Baldwin A plan by city officials to build a combined business park and recreation area southwest of town doesn't sit well with some Baldwin residents.
They're organizing to stop it.
Ken Hayes, owner of Cornerstone Construction of Lawrence, 2004 E. 22nd Terrace, is spearheading the effort.
"I'm not at all opposed to building a business park or opposed to building a recreation park, but I am opposed to putting the two facilities side by side," he said.
City officials here have discussed building a business park and recreation area with ballfields on 160 acres along Lawrence Street and N. 200 Road. In August, the city council paid $25,000 for a one-year option to buy the land from Baldwin resident Jim Faulkner. If the council buys the land, the sum would be applied to the $590,000 purchase price.
More land is needed for both uses.
Two years ago, Heritage Tractor took the last space available in the city's current industrial park off U.S. Highway 56 east of town.
On the recreation side, the city and the Baldwin Recreation Commission have a five-year agreement with the school district to continue using its ballfields. But the school district plans to build an auditorium and/or parking lots on the fields in a few years.
Looking for land
This summer Baker University offered the city 16.3 acres in an area called North Park for a community center with an indoor pool. The university also would have leased another 14 acres to the city for ballfields at $1 a year for 25 years.
Baldwin City Administrator Larry Paine said the city council turned down Baker's offer because it didn't like some of the details.
The city council also looked at land west of Baldwin along U.S. Highway 56, but Paine said the land would have cost about $1,500 more an acre than the 160 acres the city is considering.
Meanwhile, Hayes and other critics of the plan say the recreation area should be within or closer to the city. The ideal location for the business park should be along the highway.
"Having a business park one mile south of town in the country makes no sense," he said.
Debi Moore, senior vice president of economic development for the Lawrence Chamber of Commerce, said she thinks smaller businesses would be interested in the location, which has a 15-acre pond in the middle.
"From what I know, this particular property would lend itself to back offices and warehouses and they would be able to co-exist with the recreation area that they're talking about," she said. "If they're going to attract larger manufacturing and trucking companies, then no, this would not work."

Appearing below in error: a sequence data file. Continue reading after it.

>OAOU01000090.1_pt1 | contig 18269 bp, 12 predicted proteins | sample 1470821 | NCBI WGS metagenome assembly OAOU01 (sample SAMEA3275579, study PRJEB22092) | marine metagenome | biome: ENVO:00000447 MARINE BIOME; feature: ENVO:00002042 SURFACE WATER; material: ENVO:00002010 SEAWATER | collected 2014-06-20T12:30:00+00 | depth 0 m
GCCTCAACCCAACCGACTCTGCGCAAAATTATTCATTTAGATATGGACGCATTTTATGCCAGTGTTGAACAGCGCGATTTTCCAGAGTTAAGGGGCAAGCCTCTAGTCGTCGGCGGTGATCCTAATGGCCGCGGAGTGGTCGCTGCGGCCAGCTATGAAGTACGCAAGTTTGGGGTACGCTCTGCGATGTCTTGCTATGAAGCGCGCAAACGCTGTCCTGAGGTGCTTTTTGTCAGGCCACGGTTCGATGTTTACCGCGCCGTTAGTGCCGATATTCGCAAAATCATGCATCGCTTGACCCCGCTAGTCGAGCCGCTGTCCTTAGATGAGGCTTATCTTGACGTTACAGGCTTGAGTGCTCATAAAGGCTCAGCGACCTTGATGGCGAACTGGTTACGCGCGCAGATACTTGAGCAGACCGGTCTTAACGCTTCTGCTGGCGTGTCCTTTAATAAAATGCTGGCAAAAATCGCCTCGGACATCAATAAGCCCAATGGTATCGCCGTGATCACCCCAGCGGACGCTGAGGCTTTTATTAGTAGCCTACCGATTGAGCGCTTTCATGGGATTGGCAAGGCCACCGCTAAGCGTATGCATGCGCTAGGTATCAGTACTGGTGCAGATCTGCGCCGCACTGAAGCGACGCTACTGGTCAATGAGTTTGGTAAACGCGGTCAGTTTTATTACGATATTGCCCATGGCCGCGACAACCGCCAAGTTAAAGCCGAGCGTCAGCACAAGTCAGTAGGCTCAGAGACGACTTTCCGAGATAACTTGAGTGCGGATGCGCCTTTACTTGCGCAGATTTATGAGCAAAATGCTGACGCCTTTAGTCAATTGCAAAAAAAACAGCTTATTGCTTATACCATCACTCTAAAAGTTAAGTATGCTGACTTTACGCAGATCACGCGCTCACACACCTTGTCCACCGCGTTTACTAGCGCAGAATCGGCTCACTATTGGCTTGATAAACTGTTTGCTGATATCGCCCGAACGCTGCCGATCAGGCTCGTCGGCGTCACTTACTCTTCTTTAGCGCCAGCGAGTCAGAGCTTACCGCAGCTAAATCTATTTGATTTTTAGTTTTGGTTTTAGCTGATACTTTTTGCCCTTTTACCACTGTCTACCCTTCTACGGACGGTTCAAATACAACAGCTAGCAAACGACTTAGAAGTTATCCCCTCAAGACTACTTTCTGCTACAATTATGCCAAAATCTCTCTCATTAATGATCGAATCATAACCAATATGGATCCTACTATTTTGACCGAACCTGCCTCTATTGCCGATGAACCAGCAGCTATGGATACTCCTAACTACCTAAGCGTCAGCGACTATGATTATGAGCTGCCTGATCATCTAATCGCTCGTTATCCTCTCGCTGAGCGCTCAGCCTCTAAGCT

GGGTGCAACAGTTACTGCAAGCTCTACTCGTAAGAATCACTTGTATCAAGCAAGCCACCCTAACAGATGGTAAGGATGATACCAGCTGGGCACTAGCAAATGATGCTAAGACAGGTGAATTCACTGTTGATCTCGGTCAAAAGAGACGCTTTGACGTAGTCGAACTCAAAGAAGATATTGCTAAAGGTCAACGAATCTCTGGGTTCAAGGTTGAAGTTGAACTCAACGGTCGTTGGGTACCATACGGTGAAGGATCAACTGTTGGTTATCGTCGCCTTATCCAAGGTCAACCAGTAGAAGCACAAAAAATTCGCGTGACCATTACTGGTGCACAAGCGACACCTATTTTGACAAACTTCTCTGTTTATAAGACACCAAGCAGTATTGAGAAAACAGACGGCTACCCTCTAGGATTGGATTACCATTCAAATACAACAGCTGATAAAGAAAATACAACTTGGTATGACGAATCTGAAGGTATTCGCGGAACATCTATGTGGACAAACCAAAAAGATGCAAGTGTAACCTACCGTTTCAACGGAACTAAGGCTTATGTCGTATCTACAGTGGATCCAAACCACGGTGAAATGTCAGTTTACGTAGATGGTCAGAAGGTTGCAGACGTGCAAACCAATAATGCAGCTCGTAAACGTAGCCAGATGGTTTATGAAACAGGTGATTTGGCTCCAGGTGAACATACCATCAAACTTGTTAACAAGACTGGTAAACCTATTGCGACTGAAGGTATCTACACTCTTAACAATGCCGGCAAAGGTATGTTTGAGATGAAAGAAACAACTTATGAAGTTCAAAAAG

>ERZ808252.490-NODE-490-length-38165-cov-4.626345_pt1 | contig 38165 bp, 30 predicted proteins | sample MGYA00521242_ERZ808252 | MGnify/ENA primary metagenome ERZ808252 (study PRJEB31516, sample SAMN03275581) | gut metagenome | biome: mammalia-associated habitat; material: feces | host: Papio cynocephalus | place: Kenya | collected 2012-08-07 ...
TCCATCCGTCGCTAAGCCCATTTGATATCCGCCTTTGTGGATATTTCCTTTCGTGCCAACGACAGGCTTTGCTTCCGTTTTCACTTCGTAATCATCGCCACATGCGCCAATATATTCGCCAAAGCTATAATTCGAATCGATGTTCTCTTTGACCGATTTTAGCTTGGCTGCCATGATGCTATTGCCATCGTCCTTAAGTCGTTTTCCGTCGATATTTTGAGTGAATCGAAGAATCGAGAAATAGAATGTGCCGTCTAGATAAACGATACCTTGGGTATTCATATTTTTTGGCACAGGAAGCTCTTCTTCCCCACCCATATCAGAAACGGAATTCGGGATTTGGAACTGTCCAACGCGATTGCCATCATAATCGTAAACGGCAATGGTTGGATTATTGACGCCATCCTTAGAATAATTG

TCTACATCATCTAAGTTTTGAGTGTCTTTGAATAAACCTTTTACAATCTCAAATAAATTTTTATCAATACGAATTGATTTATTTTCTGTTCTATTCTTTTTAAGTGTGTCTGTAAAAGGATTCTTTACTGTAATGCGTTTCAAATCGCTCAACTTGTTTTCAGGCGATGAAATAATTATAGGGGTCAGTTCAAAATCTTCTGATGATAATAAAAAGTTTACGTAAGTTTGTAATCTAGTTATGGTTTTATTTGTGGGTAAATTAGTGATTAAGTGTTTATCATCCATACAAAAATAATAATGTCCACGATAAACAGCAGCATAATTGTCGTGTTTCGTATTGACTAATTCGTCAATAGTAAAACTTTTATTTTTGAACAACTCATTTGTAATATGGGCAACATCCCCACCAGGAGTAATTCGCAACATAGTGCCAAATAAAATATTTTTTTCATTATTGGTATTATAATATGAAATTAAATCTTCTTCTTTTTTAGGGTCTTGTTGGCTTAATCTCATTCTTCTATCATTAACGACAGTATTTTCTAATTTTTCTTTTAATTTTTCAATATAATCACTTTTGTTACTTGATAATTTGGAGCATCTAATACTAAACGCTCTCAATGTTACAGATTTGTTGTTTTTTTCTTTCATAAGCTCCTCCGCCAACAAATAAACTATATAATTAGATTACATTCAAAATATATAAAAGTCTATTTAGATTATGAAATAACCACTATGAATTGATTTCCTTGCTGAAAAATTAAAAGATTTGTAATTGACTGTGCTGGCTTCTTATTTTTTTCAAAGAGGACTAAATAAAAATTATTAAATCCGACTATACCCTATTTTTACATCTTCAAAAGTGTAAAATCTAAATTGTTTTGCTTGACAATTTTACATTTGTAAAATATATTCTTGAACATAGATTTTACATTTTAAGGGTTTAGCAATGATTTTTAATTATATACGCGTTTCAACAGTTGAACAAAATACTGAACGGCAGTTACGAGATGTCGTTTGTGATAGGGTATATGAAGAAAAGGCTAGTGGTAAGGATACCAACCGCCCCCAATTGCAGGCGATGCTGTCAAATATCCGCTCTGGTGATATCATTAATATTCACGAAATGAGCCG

Baldwin resident Mike Grosdidier, also a Baldwin planning commissioner, said he doesn't support the location either and is worried about heavy truck traffic going through residential areas. In addition, he said he's not so sure about the combined-use concept.
"Having big trucks and kids in the same vicinity, I'm not sure if that's a good mix," he said.
Paine said he doubted children would run into the traffic because trucks would be traveling on Lawrence Street, which runs north and south along the west side of the property. He said people would access the recreation area along Orange Street.
Next year, Paine said, the city will hire an architect or engineer for a design study of the property. He said that will determine if the city can use the land for both uses. About 15 firms have expressed interest in the project so far, he said.
"Our city council has not said we're married to this piece of property yet," Paine said. "We're all keeping an open mind about whether this is the right thing to do right now."
Grosdidier said he hopes city officials will look at other land sites before making their final decision.
Because of the project's cost, Hayes said, the public should be given a say. He said he is talking with attorneys about developing a legal petition so the public could push the issue to a vote. He said he hopes to start circulating petitions within the next few weeks.
According to state statute, third-class cities such as Baldwin are not required to put such spending issues to a public vote.
Meanwhile, the city still hasn't determined how much the entire project would cost, Paine said. He said next year's study will provide more answers about cost.
More than $1 million would be spent to purchase the land and build a new water tower and more water lines, which would serve the business park, recreation area and residents who live in the west part of the city. The water tower would be paid for through Baldwin's capital improvement plan.
The city also must upgrade its power system and more than a mile of roads near the proposed site.
Paine said the city may apply for a grant through the Kansas Department of Commerce and Housing. The grant could help finance the city's economic development and infrastructure projects.
Hayes said he doesn't want the city to pay for the project with 30-year bonds.
"I've got upset enough about the issue that I'm going to run for city council," he said. "I have decided I don't just want to be a complainer. I want to get involved."
In April, the four-year seats of city council members Joe Salb and Lee Whaley are up. The seat held by Gene Nelson, appointed last year when council member Jerry Roberts moved to Iowa, also will be up along with the seat held by present Mayor Stan Krysztof.